you might get lucky and write a program that can figure out how much steering angle to add and how often by using a known distance between white lines but I think you will need actual velocity feedback from a brushed motor with sensors. and if you are going to do that you might as well get your pi connected to the actual steering feedback by tapping into the pot in the servo because if you are going to do the work to adjust velocity from actual sensor feedback you might as well do 10% more work and grab the actual steering angle.

the servo command represents a position but it does not represent how much the chassis turns.
The esc command does not represent velocity it represents torque.

the scrub angle of the front tires is highly variable.
torque represents a combination of friction, velocity, work, acceleration, ...

it sounds fun and can be done. it possible to expand and contract the end point of the steering rack with dual rate. this might be a manual setup to adjust the chassis turn to the steering angle. you will need to have a mathematical model of where the line is at always so that you can use a 5th order polynomial to blend the chassis angle to the predicted line angle because if the car breaks traction or steps outside your variables from a jerky movement you’ll need a method to recover the hypothetical line angle.

if you write enough code you will need less sensors. you could even cheat and create a teach program that records the motions and then you can expand and contract variables based on the new pace. That is all good until something unpredictable happens. You can spend a bunch of time predicting and refining or you can add more data but either way something unpredictable will happen. But that is what it takes over and over again. that is how you go from student to teacher is by those iterations and refinements.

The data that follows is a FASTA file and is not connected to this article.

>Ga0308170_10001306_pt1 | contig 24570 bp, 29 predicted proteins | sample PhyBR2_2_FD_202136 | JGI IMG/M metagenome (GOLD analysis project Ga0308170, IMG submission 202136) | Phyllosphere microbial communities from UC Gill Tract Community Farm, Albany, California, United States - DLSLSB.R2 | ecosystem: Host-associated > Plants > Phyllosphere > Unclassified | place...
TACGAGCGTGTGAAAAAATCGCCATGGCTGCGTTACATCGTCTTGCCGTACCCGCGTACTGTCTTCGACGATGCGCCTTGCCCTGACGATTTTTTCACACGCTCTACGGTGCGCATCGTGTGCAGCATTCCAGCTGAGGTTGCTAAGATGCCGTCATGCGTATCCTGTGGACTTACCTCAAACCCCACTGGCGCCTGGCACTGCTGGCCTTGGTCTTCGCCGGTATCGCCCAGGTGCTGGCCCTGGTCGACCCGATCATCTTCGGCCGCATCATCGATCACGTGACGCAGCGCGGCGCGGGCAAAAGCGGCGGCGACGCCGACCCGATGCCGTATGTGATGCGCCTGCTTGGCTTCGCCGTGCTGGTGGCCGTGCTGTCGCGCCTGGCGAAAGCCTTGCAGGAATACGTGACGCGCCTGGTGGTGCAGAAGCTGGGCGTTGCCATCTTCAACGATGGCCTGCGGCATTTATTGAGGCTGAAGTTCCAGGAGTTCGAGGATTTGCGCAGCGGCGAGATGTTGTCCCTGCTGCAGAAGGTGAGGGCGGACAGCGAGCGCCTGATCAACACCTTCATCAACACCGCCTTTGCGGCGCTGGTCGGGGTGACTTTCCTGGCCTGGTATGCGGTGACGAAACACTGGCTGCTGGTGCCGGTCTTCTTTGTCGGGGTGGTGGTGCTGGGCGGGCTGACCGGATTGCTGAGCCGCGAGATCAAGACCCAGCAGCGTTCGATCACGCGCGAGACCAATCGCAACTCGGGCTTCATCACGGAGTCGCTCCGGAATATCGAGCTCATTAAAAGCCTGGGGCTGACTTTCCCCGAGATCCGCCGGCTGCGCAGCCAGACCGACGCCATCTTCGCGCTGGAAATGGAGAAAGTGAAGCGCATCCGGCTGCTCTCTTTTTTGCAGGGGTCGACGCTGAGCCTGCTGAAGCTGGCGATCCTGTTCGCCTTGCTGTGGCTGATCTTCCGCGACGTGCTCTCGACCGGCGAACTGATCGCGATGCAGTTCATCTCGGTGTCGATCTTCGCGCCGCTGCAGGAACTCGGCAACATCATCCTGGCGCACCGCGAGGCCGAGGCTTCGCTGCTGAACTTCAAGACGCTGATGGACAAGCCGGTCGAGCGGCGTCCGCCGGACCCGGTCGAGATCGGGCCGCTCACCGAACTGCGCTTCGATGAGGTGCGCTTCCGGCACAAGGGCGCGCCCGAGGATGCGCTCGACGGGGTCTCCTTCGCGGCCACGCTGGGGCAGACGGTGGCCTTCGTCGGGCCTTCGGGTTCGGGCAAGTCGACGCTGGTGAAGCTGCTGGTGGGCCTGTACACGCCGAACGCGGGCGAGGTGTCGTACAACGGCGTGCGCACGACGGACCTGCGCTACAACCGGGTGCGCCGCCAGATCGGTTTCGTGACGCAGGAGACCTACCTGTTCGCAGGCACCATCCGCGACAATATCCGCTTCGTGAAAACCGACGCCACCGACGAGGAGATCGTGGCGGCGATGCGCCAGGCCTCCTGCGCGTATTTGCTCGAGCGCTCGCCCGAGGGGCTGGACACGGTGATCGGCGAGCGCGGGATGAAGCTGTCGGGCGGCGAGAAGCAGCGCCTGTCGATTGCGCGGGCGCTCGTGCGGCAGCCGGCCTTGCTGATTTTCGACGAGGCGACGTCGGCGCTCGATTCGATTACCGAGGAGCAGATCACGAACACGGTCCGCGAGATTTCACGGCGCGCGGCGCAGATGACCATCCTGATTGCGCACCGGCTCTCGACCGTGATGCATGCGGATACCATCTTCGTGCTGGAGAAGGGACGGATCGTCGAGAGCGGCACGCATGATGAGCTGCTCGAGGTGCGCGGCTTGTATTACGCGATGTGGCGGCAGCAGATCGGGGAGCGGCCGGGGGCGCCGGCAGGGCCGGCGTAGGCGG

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Old 08-17-2020, 03:29 AM
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Definitely sounds do-able and a lot of fun to boot. A well-tuned PID loop should keep things smooth. Outdoors, a sub $20 GPS module will track speed to better than 0.1m/s. It wouldn't be accurate enough for position within a running lane, but combine it with an OpenCV model for lane finding (eg:
) and you'd have some useful data to choose from, as well as maybe a "return to base" feature.

TBH - knock your socks off and let us know how you go.
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Old 08-17-2020, 05:47 AM
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You want to make something like this?
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Old 08-17-2020, 04:26 PM
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Originally Posted by Roelof
You want to make something like this?

Does he have a non-facebook page of how he did this? I'd love to see what his process was.

@OP Do you know how to use Simulink, or do you have access through your university? The program is used extensively in self-driving cars, launch vehicles, engine ECUs, etc. It'll easily do the code you need. https://www.mathworks.com/help/drivi...detection.html